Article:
How to protect kōkako
The main threats to native birds living in trees are climbing animals such as possums, ship rats and stoats. Of these, possums and ship rats have been identified through research as the major predators of kōkako. They prevent the birds from breeding by eating both eggs and chicks. While the kōkako female can put up a fight, she cannot prevent them from relentlessly killing her young.
Although cats, dogs, ferrets and other animals constitute a serious threat to ground-dwelling birds, like the kiwi, these animals do not significantly impact kōkako numbers.
In a nutshell, you protect Kōkako
Pest control carried out prior to the nesting season enables kōkako to breed successfully. The main targets of pest control are possums and ship rats. Toxic baits are used to control these animal pests, which they eat from bait stations.
The Trust has established a large track network with around 550 bait stations located throughout the forest. Up to 60 dedicated volunteers provide the manpower to maintain these tracks and fill the bait stations.
Stoats are also recognised as an important pest and these animals are trapped.
2017 Pest control in the Kaharoa Conservation Area
The Kaharoa Kōkako Trust will be commencing possum and rat control in the Kaharoa Conservation Area this weekend using Pindone or diphacinone in bait stations, and Feratox encapsulated cyanide in Bio-bags.
The toxin was placed in bait stations within the forest starting from 9am on Saturday 2 September. This pest control was carried out by suitably qualified personnel in strict accordance with Department of Conservation and Medical Officer of Health guidelines.
All bait remaining in the bait stations was be removed by 30 November 2017.
Although the risks associated with this operation are very low, any dogs allowed to scavenge possum or rat carcasses in or near this area between September 2017 and February 2018 could incur secondary poisoning. The presence of warning signs indicates that pesticide residues may still be present in baits or animals.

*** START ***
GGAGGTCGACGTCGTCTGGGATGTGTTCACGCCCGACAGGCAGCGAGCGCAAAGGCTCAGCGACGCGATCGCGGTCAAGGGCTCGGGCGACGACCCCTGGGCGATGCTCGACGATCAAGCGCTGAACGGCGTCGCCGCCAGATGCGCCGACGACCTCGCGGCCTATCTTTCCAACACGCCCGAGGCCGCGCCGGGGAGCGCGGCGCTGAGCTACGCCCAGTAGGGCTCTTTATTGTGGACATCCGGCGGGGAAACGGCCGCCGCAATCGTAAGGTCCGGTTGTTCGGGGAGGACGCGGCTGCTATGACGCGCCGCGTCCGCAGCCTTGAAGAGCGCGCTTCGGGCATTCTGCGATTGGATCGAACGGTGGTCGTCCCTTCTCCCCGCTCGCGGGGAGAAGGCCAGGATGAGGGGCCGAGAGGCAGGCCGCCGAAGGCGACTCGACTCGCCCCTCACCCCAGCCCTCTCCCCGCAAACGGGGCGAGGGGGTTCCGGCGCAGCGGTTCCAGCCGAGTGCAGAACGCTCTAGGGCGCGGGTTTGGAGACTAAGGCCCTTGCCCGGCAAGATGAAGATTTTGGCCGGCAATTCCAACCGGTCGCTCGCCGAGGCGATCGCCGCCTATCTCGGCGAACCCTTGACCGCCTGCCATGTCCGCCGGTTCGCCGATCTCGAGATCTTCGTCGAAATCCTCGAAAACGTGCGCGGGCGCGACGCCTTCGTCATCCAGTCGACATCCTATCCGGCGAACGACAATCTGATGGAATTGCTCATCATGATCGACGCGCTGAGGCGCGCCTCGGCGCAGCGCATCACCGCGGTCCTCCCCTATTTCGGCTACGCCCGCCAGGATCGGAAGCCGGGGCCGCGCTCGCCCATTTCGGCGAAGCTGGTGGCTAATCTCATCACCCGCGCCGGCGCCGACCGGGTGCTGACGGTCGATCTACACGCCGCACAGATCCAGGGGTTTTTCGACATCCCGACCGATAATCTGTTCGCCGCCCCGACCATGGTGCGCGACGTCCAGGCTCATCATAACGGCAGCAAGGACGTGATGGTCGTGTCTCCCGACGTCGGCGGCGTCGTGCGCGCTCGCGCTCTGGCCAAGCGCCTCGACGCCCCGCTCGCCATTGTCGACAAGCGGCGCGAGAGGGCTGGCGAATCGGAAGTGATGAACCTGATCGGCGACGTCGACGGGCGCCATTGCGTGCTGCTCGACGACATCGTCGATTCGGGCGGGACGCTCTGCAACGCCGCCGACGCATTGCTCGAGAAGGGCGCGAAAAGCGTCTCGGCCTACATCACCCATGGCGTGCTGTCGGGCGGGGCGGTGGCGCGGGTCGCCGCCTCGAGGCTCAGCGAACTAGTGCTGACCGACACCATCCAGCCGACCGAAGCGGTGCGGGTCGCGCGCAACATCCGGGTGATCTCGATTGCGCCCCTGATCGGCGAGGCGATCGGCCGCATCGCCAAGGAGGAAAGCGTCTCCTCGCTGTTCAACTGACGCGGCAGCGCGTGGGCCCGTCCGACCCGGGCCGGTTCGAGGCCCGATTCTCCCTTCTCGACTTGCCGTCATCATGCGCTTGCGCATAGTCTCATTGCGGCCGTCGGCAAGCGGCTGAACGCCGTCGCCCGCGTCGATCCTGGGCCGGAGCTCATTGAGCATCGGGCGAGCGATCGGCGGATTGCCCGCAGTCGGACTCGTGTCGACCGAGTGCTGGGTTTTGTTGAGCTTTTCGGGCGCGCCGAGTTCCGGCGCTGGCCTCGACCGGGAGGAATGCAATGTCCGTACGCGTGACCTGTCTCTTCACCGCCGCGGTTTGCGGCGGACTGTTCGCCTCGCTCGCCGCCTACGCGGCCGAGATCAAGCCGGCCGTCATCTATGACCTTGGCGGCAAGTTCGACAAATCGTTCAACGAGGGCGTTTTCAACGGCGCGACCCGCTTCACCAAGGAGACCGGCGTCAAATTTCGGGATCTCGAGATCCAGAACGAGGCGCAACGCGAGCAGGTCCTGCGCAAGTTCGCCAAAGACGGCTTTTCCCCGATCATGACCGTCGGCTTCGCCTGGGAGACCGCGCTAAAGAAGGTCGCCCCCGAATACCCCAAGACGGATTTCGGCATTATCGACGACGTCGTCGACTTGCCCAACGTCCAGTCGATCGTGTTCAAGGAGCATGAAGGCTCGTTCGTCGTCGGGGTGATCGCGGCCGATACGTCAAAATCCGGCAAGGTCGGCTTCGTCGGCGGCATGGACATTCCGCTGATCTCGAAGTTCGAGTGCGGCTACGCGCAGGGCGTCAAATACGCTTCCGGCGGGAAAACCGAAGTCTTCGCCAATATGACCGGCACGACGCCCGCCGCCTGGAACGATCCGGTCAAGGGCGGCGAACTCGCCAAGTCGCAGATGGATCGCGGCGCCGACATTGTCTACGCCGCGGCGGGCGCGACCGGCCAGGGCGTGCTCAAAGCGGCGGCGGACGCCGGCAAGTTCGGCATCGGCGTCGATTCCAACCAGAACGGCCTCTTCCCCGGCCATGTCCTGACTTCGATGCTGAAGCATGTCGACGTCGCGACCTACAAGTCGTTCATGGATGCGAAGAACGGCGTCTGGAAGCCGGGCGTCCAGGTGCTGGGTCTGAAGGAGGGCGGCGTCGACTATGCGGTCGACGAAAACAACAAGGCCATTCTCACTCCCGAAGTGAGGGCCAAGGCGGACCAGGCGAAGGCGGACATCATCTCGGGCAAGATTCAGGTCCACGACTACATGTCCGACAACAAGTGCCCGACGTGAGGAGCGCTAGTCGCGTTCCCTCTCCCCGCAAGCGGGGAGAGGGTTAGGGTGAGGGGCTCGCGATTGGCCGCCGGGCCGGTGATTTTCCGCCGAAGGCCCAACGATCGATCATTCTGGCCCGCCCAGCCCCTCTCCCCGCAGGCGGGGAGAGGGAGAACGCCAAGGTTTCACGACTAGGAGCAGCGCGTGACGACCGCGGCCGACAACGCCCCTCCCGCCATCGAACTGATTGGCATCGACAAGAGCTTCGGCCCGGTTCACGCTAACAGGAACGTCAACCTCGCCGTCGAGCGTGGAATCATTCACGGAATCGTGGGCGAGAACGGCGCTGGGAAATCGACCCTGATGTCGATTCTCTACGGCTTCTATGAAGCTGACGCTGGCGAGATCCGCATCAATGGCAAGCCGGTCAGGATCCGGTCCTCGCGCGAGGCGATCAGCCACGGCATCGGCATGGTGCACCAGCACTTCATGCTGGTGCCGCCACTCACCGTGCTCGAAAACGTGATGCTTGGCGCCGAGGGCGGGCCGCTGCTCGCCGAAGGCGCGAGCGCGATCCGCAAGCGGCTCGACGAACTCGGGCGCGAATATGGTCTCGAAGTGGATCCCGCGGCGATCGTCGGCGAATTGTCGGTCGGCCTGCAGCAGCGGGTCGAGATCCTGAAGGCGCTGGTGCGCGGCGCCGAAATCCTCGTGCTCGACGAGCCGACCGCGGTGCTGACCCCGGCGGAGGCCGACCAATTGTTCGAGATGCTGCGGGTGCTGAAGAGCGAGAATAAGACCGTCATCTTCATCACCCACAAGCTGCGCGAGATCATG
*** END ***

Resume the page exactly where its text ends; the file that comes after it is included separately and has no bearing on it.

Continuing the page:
Dogs are not allowed to enter the Kaharoa Conservation Area. If it is necessary for you to bring dogs close to the area, keep them on a lead or use a muzzle for their protection.
In 1997 there were 26 kōkako counted in the Kaharoa Forest, and the numbers were decreasing due to lack of pest control. When an adult census was conducted in 2006 there were 121 adult kōkako counted, with a large number of juveniles. These numbers are increasing thanks to ongoing pest control. Our latest census in 2015 counted 173 adults, 77 pairs and 19 singles.
The Kaharoa kōkako population is now the fourth largest in New Zealand. It is seen as an important source of birds for restoring kōkako numbers in other protected areas as part of a national kōkako recovery programme.
Translocations involve moving surplus birds from protected areas into other protected areas. This is an important any of introducing genetic diversity to fragmented populations.
In 2003, two female birds were moved to Lady Alice Island in Northland for Puketi Trust. One of these birds has formed a stable pairing with a local male.
Translocations are managed on a national basis by the Kōkako Specialist Group (DOC).